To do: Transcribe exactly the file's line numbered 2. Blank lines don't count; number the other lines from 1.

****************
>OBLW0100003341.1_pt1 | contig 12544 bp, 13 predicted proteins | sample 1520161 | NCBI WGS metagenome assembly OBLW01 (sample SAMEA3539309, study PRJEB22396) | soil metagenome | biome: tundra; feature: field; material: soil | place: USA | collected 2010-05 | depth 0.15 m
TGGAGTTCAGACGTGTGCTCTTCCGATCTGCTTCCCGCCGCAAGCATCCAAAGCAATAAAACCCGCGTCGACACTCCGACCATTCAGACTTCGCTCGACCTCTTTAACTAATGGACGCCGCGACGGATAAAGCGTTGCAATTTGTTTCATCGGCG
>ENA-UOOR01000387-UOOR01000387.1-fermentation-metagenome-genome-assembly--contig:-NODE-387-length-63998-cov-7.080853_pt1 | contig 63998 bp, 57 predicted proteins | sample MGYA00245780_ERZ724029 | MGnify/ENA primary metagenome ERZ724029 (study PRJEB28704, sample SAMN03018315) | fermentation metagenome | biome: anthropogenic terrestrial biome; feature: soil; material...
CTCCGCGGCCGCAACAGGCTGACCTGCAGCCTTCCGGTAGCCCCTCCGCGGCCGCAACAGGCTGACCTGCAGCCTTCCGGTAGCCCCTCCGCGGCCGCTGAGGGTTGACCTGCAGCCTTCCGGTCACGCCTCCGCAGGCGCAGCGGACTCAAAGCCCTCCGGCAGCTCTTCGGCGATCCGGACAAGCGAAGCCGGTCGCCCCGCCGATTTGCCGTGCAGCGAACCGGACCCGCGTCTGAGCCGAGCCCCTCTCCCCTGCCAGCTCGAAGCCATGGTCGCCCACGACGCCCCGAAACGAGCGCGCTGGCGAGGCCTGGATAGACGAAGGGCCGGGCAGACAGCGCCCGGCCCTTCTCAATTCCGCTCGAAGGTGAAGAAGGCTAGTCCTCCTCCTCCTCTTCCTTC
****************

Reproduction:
TGGAGTTCAGACGTGTGCTCTTCCGATCTGCTTCCCGCCGCAAGCATCCAAAGCAATAAAACCCGCGTCGACACTCCGACCATTCAGACTTCGCTCGACCTCTTTAACTAATGGACGCCGCGACGGATAAAGCGTTGCAATTTGTTTCATCGGCG